As homeowners continue work to rehabilitate homes and yards, one thing has become very clear-- the trees-- an integral part of the valley-- have suffered gravely.
Which has left many residents unsure of what to do.
Jordan Pederson found some of those answers out.
By this time of year, the trees in the valley would be in full bloom.
The once-bare branches would be plum-full with vibrant green leaves..
That's not the case this spring.. at least not for a vast portion of trees that were rooted in the flood's path.
(Brian Johnson, City Forester, Minot Parks Department) "The Evergreens are the ones that most people are going to notice because they are brown. Otherwise a lot of the mature Green Ash, Cottonwoods, Elms, varieties like that, that are river bottom trees are doing just fine."
Trees in the valley sat in flooded water anywhere from two weeks to just shy of a month.
(Brian Johnson, City Forester, Minot Parks Department) "Trees have the unique ability to adapt to certain situations including flooding."
That leaves many people with questions... such as
how can you tell if a tree has a chance of making it?
(Brian Johnson, City Forester, Minot Parks Department) "If the tree looks really vibrant, leaves are normal sized, the tree is going to be just fine."
But just because a tree still has green on it doesn't mean it has life in it.
(Brian Johnson, City Forester, Minot Parks Department) "The average person would probably think that this tree is going to survive. It is starting to drop its needles on this one. If you shake it they just basically fall right off the tree. This tree is not going to make it."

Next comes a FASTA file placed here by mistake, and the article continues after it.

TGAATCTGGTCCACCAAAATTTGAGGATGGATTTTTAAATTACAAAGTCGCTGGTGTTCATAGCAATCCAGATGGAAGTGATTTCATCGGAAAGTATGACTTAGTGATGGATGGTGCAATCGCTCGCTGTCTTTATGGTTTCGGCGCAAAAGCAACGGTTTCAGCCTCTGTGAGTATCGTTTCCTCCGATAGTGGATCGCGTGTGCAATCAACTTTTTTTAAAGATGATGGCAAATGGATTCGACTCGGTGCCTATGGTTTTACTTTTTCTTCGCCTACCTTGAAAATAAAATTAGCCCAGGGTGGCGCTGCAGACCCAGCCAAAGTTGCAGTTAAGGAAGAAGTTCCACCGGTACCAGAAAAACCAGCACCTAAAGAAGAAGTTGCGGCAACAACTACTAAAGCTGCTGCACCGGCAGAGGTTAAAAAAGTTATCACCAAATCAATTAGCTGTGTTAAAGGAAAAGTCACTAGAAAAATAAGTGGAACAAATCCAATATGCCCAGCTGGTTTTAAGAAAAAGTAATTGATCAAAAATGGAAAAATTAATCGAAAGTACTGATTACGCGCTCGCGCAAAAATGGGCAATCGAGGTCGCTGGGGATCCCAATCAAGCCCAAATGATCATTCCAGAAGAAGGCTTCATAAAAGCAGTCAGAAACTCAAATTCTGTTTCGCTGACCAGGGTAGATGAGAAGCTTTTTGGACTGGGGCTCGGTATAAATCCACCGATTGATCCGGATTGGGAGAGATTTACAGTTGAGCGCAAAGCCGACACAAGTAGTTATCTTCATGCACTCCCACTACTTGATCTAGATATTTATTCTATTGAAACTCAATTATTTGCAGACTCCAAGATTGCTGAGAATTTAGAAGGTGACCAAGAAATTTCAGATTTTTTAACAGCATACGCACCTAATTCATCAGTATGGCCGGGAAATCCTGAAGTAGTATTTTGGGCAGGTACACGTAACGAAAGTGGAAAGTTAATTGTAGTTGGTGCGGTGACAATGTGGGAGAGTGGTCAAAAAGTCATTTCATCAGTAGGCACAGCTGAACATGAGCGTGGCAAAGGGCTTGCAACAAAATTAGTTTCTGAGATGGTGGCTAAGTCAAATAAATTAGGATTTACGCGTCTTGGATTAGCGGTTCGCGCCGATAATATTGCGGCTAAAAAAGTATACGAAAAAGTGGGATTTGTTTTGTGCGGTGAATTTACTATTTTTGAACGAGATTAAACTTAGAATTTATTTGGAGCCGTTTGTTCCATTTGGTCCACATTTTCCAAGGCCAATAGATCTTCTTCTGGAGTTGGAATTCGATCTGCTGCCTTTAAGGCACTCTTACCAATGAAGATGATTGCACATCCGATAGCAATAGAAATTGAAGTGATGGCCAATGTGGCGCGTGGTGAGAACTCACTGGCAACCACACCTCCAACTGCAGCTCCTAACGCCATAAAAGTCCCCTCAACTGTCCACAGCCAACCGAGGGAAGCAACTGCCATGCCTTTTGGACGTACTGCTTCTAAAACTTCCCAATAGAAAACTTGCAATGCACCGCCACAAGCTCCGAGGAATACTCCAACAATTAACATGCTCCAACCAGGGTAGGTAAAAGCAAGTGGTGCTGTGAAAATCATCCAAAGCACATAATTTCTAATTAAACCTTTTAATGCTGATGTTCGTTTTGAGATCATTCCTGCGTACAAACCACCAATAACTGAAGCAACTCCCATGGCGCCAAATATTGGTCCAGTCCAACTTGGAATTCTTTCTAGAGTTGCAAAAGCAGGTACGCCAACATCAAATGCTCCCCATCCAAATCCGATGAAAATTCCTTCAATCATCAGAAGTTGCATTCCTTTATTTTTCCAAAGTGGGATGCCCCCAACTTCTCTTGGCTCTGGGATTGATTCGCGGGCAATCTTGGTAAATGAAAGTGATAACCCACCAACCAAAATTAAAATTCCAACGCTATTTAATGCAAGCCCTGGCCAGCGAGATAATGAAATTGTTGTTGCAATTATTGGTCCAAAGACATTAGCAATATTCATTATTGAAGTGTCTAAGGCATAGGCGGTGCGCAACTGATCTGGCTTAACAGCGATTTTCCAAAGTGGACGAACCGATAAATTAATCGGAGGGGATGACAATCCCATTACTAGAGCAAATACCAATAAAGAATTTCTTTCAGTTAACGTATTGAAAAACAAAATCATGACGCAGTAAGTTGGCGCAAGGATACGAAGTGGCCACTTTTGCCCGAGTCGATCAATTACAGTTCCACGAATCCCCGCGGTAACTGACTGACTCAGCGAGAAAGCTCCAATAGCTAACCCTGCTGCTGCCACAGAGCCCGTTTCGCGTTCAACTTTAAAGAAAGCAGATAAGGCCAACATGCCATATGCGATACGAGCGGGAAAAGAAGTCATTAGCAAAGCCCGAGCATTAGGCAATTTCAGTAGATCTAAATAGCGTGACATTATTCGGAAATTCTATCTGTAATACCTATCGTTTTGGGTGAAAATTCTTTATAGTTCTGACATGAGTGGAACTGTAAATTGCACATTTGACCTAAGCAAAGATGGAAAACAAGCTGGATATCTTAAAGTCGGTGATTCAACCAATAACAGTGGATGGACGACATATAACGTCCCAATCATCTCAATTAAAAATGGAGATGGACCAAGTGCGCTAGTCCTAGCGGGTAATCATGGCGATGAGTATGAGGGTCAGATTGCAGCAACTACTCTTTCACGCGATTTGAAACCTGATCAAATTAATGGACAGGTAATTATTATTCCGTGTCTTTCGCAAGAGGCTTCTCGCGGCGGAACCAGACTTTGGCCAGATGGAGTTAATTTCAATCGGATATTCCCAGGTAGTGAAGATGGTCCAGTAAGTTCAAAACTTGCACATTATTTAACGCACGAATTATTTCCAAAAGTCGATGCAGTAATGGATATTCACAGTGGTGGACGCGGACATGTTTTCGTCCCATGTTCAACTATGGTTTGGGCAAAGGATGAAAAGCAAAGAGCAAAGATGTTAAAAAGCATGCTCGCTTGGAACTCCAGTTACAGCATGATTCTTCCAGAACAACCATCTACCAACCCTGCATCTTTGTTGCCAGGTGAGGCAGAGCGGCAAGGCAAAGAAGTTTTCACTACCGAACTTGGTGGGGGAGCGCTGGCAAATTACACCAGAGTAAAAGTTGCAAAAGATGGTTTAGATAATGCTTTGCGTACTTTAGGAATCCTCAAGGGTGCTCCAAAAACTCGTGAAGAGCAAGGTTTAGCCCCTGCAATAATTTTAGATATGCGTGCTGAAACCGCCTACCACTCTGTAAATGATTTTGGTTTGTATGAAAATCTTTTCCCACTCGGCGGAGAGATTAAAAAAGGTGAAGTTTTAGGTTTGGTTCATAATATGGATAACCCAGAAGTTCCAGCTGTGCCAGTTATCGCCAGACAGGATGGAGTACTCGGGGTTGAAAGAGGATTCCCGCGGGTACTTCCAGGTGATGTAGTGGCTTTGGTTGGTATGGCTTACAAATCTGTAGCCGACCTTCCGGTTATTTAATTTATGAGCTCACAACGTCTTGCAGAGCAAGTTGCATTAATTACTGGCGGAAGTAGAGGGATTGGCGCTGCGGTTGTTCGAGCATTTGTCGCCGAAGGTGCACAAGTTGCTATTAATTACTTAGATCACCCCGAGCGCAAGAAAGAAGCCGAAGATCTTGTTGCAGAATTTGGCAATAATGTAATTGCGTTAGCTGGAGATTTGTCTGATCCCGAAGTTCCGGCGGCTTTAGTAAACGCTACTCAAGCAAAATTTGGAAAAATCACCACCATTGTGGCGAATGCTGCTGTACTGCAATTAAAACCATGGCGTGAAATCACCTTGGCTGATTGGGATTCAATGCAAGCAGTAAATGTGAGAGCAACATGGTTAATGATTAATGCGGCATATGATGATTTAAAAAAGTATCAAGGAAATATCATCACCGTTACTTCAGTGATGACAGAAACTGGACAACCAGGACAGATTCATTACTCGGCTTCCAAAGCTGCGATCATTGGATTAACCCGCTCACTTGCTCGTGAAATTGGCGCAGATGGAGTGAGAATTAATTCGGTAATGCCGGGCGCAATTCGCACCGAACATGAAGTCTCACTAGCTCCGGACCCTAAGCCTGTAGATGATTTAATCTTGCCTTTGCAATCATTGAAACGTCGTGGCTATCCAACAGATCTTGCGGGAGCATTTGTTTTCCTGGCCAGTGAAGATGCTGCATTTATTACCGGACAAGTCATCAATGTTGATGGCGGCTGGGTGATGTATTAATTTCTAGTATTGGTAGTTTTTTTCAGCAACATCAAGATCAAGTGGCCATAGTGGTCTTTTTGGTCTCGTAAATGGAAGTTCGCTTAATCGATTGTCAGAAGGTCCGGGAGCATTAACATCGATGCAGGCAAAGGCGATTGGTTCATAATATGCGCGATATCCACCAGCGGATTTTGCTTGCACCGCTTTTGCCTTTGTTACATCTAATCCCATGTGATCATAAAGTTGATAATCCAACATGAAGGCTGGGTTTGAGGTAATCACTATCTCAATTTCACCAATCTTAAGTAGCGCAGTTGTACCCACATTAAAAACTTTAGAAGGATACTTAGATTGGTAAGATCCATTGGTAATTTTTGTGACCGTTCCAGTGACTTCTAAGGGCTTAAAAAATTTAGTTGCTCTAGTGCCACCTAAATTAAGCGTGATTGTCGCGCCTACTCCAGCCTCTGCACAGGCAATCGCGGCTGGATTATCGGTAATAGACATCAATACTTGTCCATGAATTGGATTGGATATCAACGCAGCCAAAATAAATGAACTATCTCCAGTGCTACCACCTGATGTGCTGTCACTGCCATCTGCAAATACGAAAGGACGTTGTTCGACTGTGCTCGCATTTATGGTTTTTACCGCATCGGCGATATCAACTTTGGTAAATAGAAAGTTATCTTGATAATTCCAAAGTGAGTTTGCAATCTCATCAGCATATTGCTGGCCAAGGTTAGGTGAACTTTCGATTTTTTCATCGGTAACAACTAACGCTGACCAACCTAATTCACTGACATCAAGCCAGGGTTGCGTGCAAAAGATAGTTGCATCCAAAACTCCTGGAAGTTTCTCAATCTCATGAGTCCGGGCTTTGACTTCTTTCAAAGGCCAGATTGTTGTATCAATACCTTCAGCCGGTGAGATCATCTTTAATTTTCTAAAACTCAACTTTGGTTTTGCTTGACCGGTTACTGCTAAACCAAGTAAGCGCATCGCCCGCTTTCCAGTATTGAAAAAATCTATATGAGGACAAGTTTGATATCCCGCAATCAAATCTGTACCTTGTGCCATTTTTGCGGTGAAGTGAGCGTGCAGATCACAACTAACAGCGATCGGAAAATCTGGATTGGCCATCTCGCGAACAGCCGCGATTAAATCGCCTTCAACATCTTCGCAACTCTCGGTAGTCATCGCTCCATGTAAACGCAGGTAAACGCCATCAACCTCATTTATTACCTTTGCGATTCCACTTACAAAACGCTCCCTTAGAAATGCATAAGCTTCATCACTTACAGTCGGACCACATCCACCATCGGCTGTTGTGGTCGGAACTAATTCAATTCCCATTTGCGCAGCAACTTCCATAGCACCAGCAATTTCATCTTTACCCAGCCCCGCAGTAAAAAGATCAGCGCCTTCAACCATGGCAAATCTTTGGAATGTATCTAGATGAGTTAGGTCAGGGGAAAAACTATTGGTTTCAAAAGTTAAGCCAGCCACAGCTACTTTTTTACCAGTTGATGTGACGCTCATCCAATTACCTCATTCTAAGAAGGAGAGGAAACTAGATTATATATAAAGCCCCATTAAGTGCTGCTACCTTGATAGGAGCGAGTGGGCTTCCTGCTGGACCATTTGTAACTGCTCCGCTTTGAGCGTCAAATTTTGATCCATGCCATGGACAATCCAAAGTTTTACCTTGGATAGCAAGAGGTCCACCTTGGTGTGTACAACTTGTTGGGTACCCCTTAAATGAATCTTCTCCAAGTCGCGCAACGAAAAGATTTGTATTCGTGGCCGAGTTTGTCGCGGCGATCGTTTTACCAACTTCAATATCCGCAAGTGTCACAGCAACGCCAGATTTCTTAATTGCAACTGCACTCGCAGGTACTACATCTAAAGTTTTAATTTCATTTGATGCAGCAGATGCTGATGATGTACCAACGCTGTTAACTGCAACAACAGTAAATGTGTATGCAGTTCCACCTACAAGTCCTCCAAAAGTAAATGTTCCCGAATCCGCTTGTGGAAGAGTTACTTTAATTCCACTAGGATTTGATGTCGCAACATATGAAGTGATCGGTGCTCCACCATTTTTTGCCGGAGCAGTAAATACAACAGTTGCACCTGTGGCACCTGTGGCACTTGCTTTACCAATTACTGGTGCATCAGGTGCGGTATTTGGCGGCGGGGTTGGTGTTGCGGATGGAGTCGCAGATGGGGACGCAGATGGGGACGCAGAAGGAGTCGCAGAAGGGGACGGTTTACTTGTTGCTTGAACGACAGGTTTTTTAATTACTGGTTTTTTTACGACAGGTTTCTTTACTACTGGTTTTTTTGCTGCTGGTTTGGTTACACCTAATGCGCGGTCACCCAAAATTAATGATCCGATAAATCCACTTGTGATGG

A new tree can be planted where an old one existed..
But does a tree have to be removed or replaced right away this summer?
Money can be tight with most people putting what they have back into houses.
(Brian Johnson, City Forester, Minot Parks Department) "What I have been telling a lot of homeowners, if they have a tree that is similar to this, that has got some greening in it and it looks kind of like it could make it do some aeration around the root system. Get some air back down in the ground. Water them. You are not going to save the tree, but you are going to prolong the life of the tree."
Watering the tree is a must to prolong it's life.
(Brian Johnson, City Forester, Minot Parks Department) "We had a real dry rest of the summer and extremely dry winter. Believe it or not, water is going to be a key issue when you are trying to keep your trees alive."
So what can we expect growth-wise in the next few years?
(Brian Johnson, City Forester, Minot Parks Department) "I've got a feeling what you are going to see in a lot of trees that were in the flood zones are real small amounts of growth over the next few years because the tree is concentrating a lot on redoing it's root system."
Johnson's positive outlook will be the kind of motivation residents of the valley need to move forward.
(Brian Johnson, City Forester, Minot Parks Department) "North Dakotans are tough people and they are just going to keep plugging away and it is going to be beautiful."
In the valley, Jordan Pederson, KX News.
Although the number of trees lost in residential areas is unknown, the number of trees lost throughout Minot's parks is close to 2,000.